Scientists say 'human period' in Earth's history needs recognition

EDMONTON -- It's our world now.

International scientists, including one Canadian, say that humans have changed the Earth so much that it's time to recognize we have created a new era in the planet's history.

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"The case is pretty strong," said Alex Wolfe, a University of Alberta paleobiologist and one of 24 co-authors of a paper published Thursday in the journal Science that argues for official designation of the Anthropocene Epoch.

The term Anthropocene -- meaning "human period" -- has been used for about 15 years whenever scientists want to talk about the cumulative impacts people have had on Earth.

Some suggest it should start with the birth of agriculture. Others argue it begins with the Industrial Revolution. And some say our impacts just don't justify a separate epoch.

Wolfe and three dozen colleagues from around the world were tasked in 2009 by an international commission to find out if the Anthropocene is real and, if so, when it started.

Yes, they say. It began July 16, 1945.

That's the date of the first nuclear test explosion in Alamogordo, N.M. It's also set off what's come to be called the Great Acceleration -- the post-war explosion of energy use, resource exploitation and population growth that is now visible everywhere on the planet.

The paper says that along with radioactive traces from nuclear tests, new materials such as plastic and pure aluminum have become pervasive in the environment. Old materials such as concrete have spread wildly -- over half the concrete produced since the time of the Romans comes from the last 20 years.

"Now we have rocks that are laden with microplastics and macroplastics and elevated inventories of trace elements and human waste products," Wolfe said.

More than half the Earth's surface has been modified for human use. People have dug up, tunnelled through or otherwise moved enough dirt and rock to cover the entire planet -- including the oceans -- with a kilogram of material for every square metre.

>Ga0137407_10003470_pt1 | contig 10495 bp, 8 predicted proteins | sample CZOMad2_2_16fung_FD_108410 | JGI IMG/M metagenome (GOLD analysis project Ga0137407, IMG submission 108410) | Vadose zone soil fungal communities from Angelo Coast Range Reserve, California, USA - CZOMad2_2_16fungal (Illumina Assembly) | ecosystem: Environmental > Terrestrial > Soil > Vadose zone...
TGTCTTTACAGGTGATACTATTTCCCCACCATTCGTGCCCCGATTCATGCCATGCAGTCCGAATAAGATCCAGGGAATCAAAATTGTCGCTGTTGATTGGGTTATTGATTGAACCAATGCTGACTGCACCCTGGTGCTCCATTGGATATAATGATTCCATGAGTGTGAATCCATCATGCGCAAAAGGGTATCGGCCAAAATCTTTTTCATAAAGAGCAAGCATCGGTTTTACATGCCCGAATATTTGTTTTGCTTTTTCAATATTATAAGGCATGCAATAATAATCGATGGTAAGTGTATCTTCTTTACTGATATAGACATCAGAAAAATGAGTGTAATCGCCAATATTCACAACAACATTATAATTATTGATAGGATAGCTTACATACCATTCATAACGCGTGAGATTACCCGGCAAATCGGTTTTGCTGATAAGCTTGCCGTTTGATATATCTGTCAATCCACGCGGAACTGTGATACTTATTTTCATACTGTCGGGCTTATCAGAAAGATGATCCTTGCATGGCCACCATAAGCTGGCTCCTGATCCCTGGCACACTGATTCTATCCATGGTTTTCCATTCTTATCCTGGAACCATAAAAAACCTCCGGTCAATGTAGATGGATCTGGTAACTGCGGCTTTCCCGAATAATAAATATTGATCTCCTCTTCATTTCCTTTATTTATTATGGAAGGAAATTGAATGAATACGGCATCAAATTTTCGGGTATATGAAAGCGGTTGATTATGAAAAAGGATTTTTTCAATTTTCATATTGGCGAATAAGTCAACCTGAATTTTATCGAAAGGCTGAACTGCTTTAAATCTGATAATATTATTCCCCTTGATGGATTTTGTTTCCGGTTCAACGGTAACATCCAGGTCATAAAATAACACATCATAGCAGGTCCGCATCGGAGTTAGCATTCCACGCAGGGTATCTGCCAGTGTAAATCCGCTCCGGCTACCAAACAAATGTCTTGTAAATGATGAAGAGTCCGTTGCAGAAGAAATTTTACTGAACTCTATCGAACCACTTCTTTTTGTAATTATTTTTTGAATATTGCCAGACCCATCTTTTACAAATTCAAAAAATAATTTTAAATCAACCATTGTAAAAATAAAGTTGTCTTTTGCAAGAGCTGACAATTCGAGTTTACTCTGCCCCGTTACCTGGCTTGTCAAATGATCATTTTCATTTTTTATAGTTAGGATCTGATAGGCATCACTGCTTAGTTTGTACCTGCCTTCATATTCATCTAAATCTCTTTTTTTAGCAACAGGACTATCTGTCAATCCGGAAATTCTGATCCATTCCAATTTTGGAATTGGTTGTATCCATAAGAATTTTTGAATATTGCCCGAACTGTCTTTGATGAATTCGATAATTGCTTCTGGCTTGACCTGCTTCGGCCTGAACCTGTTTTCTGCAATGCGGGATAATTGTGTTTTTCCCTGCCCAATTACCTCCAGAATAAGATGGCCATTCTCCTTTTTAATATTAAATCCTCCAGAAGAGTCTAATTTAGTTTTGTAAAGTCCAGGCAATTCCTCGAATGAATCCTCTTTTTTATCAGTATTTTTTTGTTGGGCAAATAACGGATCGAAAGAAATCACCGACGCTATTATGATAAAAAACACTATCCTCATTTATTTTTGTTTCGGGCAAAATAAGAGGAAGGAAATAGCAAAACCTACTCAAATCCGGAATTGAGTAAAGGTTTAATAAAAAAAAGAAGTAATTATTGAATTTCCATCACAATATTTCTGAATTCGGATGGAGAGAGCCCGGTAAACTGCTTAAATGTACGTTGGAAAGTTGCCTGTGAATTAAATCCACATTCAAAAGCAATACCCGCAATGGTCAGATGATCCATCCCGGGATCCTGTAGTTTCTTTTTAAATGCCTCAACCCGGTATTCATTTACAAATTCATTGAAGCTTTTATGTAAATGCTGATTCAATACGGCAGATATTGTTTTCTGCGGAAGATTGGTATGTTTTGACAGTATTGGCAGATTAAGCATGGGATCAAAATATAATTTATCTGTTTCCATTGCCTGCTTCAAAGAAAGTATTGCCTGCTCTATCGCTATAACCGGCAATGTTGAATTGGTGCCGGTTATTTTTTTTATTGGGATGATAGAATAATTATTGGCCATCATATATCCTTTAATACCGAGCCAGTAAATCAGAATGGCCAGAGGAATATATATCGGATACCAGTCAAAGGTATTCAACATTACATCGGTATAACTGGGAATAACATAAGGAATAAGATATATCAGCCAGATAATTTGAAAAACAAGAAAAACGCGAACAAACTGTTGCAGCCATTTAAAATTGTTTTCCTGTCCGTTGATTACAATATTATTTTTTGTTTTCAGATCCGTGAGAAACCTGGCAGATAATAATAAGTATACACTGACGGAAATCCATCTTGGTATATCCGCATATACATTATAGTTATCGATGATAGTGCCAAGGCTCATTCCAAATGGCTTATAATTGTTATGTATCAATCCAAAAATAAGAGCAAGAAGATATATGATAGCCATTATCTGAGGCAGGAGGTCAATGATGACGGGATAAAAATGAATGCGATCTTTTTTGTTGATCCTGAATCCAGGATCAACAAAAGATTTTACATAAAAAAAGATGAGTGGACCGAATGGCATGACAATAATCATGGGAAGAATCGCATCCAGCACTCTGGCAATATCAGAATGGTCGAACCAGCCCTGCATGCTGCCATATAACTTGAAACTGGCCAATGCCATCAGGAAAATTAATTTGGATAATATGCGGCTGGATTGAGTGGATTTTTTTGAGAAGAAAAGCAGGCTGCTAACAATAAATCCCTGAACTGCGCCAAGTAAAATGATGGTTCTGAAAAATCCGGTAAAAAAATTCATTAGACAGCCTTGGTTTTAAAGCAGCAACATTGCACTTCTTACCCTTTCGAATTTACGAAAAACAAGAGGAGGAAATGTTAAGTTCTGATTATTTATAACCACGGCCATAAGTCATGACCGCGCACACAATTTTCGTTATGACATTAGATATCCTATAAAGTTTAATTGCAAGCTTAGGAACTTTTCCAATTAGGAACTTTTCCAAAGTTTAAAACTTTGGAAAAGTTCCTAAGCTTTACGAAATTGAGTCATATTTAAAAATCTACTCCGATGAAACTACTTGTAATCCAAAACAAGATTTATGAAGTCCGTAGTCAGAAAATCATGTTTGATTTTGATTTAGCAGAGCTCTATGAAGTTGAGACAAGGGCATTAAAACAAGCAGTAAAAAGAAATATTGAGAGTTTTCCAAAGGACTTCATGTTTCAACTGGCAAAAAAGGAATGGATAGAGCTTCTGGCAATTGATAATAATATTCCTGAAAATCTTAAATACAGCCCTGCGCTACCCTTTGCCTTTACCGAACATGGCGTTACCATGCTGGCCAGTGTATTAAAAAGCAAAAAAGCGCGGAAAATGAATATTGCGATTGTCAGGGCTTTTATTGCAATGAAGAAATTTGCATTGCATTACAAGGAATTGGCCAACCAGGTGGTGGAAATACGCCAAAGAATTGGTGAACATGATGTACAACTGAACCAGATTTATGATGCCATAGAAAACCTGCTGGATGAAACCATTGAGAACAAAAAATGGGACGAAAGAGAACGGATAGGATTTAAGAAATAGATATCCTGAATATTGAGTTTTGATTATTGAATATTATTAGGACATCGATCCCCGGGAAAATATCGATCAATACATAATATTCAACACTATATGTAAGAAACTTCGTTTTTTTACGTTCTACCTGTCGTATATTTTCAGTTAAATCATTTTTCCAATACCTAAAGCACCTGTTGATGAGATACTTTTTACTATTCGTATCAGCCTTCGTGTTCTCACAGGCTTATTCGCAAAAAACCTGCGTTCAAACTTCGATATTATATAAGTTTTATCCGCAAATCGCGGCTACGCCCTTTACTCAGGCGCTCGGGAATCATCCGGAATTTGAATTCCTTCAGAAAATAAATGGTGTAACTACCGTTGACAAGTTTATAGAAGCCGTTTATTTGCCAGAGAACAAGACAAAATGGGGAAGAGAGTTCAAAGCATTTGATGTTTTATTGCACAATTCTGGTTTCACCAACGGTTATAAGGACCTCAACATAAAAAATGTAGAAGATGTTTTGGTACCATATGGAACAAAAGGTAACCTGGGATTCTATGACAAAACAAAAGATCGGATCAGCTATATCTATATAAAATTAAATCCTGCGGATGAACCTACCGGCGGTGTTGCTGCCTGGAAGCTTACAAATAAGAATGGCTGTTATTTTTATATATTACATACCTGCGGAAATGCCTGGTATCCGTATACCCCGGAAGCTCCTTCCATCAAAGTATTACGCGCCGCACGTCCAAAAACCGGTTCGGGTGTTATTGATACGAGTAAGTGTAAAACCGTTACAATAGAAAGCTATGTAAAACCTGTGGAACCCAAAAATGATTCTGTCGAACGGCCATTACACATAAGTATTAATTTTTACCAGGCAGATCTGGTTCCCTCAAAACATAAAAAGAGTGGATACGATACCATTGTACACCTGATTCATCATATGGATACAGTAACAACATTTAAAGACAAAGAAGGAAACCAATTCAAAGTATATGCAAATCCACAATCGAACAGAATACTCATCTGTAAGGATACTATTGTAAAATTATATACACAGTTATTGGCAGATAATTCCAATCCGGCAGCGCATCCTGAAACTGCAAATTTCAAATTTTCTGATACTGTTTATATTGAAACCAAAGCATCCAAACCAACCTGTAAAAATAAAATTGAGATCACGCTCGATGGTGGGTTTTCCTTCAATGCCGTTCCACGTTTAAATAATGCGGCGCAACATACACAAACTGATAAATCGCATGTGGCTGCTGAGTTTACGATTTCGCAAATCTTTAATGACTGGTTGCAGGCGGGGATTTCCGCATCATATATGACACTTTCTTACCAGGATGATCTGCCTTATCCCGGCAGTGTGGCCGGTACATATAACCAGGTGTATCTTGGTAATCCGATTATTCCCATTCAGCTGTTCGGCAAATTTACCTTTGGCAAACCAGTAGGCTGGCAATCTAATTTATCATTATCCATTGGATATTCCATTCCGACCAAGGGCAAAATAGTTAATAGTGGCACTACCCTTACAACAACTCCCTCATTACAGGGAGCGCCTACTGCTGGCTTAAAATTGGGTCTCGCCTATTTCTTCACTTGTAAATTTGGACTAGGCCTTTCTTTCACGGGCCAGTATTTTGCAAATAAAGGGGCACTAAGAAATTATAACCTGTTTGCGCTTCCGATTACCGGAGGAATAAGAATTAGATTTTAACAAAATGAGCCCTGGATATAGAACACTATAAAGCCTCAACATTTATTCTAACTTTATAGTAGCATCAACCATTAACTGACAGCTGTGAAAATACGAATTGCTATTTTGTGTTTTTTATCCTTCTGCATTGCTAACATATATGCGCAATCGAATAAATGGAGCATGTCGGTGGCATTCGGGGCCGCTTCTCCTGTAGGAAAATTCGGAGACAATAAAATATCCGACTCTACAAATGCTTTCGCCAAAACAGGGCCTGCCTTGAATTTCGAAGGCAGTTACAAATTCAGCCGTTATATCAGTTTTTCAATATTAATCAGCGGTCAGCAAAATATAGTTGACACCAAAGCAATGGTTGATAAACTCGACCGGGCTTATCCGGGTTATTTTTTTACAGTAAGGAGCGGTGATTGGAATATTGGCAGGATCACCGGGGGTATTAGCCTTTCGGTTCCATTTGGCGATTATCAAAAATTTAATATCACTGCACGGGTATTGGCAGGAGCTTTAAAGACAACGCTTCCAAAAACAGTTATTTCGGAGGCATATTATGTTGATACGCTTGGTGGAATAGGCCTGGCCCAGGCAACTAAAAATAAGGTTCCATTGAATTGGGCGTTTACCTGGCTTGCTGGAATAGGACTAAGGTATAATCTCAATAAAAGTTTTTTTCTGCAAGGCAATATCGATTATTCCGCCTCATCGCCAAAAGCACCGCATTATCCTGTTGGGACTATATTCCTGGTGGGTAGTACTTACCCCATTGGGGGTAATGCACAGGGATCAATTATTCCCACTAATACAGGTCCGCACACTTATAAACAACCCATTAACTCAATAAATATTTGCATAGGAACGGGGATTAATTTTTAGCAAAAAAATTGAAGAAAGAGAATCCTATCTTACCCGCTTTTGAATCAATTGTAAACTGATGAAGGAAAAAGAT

"Humans now move as much earth materials as the sum of volcanoes, (earthquakes) and landslides," said Wolfe.

Soot and ash, visible in sediments since the Industrial Revolution, became even more prevalent during the Acceleration. Global carbon, nitrogen and phosphorus cycles have all altered.

Extinction rates of mammals, birds, reptiles, amphibians and fish began growing in the 19th century. If current trends continue, scientists expect about three-quarters of all species to disappear over the next few centuries in "a process that is probably already underway," says the paper.

That would be the sixth great extinction since life began on Earth, akin to the disappearance of the dinosaurs.

Meanwhile, sea levels began to rise between 1905 and 1945. Climate warming has exceeded levels of natural variability. Rates of change have been increasing since 1970.

"It's an important lesson," said Wolfe. "There are a lot of people who still believe that humans don't have the power to pervasively modify the planet."

Nor are the changes likely to stop.

"It does present a challenge on a planet that's probably going to have a population of 10 billion by mid-century."

The proposal to officially declare the start of the Anthropocene goes before an international scientific panel in Oslo, Norway, in April.



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